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St. Louis Post-Dispatch from St. Louis, Missouri • Page 25
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St. Louis Post-Dispatch from St. Louis, Missouri • Page 25

St. Louis, Missouri
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MONDAY, 'APKIL' 1940 SI LOUIS POST-DISPATCH PAGE 3Jj jl Cj iL li 1 I My OPINION nac itranqer ait me uoor jviav tne census ivian Some of His Questions May Sound Silly, but There's a Good Reason for Asking Them By MARTHA CARR EVERYDAY MAGAZINE A THEY'LL BE ASKING YOU MANY THINGS ABOUT YOUR HOME I Wis ir-' Pnar Martha Ca. r. IF Mr. John Brown 'a husband dies is her mail still addressed to Mrs. John Brown? How does she sign her own name? When entering a restaurant who goes first, the girl or the boy? When entering a theater? Should a girl have her hat and coat in the hall ready to feu ,1 ilj i i IF OWNER-OCCUPIED, IS PROPERTY MORTGAGED? PRESENT AMOUNT OF INDEBTEDNESS ON FIRST MORTGAGE OR LAND CONTRACT? ON JUNIOR LIENS? FREQUENCY AND AMOUNT OF REGULAR PAYMENT? LIENS? FREQUENCY AND AMOUNT 1 put on, so that when her boy Letters intended for this col- Iriend arrives he roerelv helps tmn must he addressed to VrVI WCV J5U; Mt- if art ha Carr at the f.

Louis Mrs. Carr will leave or should she ask him to be seated while she goes to her room and gets them? PUZZLED LASSIE. evfr all Questions oj general interest but, of course, cannot advire on matters of a pvrrly lepal or medical nature. Thmr do not care to have thexr letters published may en-addrrfgrd ani stamped 7 personal reply. Mrs.

John Brown's mail is addressed to her, as a widow, just as it was before her husband died. She is still Mrs. zZ.r lU--V) -r- LfT -yZtn structure? 41 XL I'') -Zjxm lfcriiiiMiit Jnfcn Erown, and she still signs her name Jane Smith Brown, and underneath or to the left in parenthesis, Mrs. John Brown. In a restaurant the woman follows the head waiter and the man follows her.

In a theater if the usher is at the head of the aisle, the girl follows the usher down the aisle; but if the usher is not at the head of the aisle, the boy goes first down the aisle til he finds the usher. Then he allows the girl to precede him. In any event, he stands at the end of their seats and lets her take her place first, and then takes the seat nearest the aisle. When you have a date to go out for the evening, it is well to have your hat and coat near by so that there will be no deay In petting started. In an apartment it would be natural to g-to vour room ar.d get them, in a house you would probably have them downstairs to save time climbing upstairs to get them.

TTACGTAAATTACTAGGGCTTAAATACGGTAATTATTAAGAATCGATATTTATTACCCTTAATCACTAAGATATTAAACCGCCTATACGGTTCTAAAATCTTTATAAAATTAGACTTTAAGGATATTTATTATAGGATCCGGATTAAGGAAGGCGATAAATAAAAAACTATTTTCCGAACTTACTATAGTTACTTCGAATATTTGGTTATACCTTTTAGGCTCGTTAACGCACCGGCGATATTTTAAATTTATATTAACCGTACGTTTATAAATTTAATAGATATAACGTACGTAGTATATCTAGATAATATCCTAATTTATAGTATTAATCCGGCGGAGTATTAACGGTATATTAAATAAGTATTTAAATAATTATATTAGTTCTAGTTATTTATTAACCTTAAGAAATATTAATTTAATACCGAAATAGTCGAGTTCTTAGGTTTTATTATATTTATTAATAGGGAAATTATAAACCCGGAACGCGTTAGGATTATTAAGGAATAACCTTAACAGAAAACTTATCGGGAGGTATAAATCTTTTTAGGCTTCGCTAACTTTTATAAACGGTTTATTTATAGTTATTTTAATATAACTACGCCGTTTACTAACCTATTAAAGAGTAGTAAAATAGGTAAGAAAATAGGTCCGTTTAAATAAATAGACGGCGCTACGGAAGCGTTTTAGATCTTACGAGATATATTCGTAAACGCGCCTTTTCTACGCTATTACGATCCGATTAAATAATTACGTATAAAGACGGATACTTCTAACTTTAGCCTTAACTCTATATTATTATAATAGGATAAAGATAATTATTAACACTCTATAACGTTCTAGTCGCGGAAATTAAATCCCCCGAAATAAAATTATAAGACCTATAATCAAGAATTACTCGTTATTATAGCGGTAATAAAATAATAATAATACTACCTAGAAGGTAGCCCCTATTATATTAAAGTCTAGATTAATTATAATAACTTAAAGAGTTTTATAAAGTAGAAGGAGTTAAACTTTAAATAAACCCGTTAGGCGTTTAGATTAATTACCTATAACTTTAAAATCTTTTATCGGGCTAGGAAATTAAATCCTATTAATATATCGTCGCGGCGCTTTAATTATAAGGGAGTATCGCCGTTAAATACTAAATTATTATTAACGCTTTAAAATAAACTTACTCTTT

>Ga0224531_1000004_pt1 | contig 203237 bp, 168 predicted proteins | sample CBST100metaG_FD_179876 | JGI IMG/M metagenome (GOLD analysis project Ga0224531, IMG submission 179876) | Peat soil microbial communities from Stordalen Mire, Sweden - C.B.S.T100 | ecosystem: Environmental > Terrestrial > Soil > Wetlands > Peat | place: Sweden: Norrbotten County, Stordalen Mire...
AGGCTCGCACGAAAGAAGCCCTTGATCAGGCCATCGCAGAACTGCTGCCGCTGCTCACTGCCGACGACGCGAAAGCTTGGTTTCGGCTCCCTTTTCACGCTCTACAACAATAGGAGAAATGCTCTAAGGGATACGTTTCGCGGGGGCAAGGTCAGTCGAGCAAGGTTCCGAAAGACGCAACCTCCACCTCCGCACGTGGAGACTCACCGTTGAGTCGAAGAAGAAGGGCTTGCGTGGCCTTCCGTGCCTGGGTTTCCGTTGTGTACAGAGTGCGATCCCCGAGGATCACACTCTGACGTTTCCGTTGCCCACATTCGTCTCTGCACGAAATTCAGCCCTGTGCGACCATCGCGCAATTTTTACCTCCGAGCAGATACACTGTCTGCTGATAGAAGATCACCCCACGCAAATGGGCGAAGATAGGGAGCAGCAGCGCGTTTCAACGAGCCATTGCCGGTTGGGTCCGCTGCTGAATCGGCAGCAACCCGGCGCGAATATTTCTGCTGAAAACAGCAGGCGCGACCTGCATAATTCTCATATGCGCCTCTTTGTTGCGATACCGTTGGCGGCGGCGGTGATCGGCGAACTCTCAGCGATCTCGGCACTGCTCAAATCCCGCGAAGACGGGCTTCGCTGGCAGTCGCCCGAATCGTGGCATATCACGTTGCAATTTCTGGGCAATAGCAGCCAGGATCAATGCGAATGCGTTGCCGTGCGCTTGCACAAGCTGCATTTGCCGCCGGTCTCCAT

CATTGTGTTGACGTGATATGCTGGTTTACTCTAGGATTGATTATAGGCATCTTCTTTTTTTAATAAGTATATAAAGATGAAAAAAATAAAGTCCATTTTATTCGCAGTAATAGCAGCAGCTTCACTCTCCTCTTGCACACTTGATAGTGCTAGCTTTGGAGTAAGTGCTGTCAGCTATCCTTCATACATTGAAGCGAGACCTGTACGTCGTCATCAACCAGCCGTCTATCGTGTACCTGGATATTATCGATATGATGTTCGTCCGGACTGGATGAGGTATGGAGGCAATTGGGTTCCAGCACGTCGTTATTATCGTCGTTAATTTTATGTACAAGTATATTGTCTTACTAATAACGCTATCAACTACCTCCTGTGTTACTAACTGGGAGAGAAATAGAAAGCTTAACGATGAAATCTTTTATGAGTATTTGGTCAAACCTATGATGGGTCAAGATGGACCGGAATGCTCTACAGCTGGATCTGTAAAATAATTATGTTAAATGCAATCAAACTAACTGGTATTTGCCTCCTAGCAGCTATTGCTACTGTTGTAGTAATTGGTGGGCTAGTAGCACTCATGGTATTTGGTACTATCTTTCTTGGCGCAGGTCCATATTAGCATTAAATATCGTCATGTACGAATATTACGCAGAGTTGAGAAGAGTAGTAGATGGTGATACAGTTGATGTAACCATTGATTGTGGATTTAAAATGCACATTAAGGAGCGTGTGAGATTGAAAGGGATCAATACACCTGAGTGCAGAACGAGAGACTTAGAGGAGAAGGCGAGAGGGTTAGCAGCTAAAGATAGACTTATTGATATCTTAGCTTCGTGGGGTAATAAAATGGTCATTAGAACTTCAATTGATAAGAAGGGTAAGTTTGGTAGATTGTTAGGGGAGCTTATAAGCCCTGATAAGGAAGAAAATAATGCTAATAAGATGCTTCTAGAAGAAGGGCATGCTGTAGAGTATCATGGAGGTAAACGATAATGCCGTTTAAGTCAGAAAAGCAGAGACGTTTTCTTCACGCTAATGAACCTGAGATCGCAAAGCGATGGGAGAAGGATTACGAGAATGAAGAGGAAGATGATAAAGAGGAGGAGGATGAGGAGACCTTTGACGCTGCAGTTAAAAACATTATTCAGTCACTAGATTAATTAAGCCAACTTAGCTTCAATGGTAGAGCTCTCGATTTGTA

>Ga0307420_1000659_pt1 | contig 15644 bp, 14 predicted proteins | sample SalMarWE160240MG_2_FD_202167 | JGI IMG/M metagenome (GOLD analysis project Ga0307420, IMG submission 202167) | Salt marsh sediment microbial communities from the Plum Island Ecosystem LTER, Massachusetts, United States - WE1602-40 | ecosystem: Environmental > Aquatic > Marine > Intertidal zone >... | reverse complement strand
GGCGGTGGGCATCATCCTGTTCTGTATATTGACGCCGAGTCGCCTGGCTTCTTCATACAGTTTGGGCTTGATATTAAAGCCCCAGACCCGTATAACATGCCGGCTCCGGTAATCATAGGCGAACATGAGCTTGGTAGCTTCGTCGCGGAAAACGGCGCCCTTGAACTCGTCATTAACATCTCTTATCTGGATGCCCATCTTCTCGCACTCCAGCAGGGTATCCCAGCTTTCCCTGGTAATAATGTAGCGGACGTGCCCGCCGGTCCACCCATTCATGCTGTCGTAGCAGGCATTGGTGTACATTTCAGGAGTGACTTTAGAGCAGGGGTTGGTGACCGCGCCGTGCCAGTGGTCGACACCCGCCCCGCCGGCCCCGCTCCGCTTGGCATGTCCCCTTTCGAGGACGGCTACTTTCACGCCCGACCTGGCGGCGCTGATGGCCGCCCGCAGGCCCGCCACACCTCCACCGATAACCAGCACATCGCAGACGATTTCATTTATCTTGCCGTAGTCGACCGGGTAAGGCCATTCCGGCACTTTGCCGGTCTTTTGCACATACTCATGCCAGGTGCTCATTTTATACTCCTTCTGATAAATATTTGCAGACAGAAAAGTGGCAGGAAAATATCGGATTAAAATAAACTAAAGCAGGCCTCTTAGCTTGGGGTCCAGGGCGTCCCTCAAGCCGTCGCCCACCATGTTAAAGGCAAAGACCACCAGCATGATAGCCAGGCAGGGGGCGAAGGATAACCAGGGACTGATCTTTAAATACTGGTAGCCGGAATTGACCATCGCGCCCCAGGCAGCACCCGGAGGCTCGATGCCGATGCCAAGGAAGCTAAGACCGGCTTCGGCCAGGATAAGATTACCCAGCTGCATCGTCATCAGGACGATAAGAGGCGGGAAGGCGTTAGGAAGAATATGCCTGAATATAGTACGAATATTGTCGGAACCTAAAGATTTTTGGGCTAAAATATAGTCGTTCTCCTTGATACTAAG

rr Martha Carr: WHAT ACCESSORIES should I wear with a wine-color fpnr.p coat" What day did Jan. 13. 1924, fall on? How much should a girl 14 years old, five feet four inches, weigh? F. Y. "YES, I'VE GOT A HUSBAND, A RADIO, A MORTGAGE AND A TOILET NOW I'LL ASK YOU SOME QUESTIONS ABOUT THE GOVERNMENT." By VIRGINIA IRWIN Either blue or black patent leather accessories would rriHAT stranger who knocks re smart with the wine-colored coat.

Jan. 13, 1924, was a Sun-cay. A girl of the age and height given should weigh about 120 pounds. Dear Mrs. Carr: I WOULD T.IKE to know what shade finger-nail polish girls cif 13 and 14 should wear? And please tell us some -ways to wear our hair and how long our dresses should be.

We don't want our hair to look too artificial for graduation, so when Ihould we get our permanents? Is it all right for a girl of 13 to go with a boy 16? ANXIOUSLY WAITING. home owned? 1 -)cy 1 1 p3k HOW MUCH RENT IS PAID? NUMBER PEOPLE IN C3 HOUSEHOLD? Did You Know? THE last census figures show that of the two billion barrels of oil produced in the entire world every year, one and one-quarter billion barrels, or 62 per cent, are produced in the United States. Wild and conspicuous shades of nail-polish should be avoided et your age; try to keep looking as natural as possible. The ahade of polish called "natural" would be best. When you have your hair done get your permanent about a week or 10 days before graduation.

Have a soft, loose permanent. It depends on the shapes of your faces how you girls should dress your hair. It might be a thin fringe of bangs would be becoming, or a little bird's nest of curls, or a slightly high side parting, and a perky little ribbon. You will have to do some experimenting before the mirror and decide. If the 16-year-old boy belongs to your crowd then he does not think 13-year-old girls too young for him.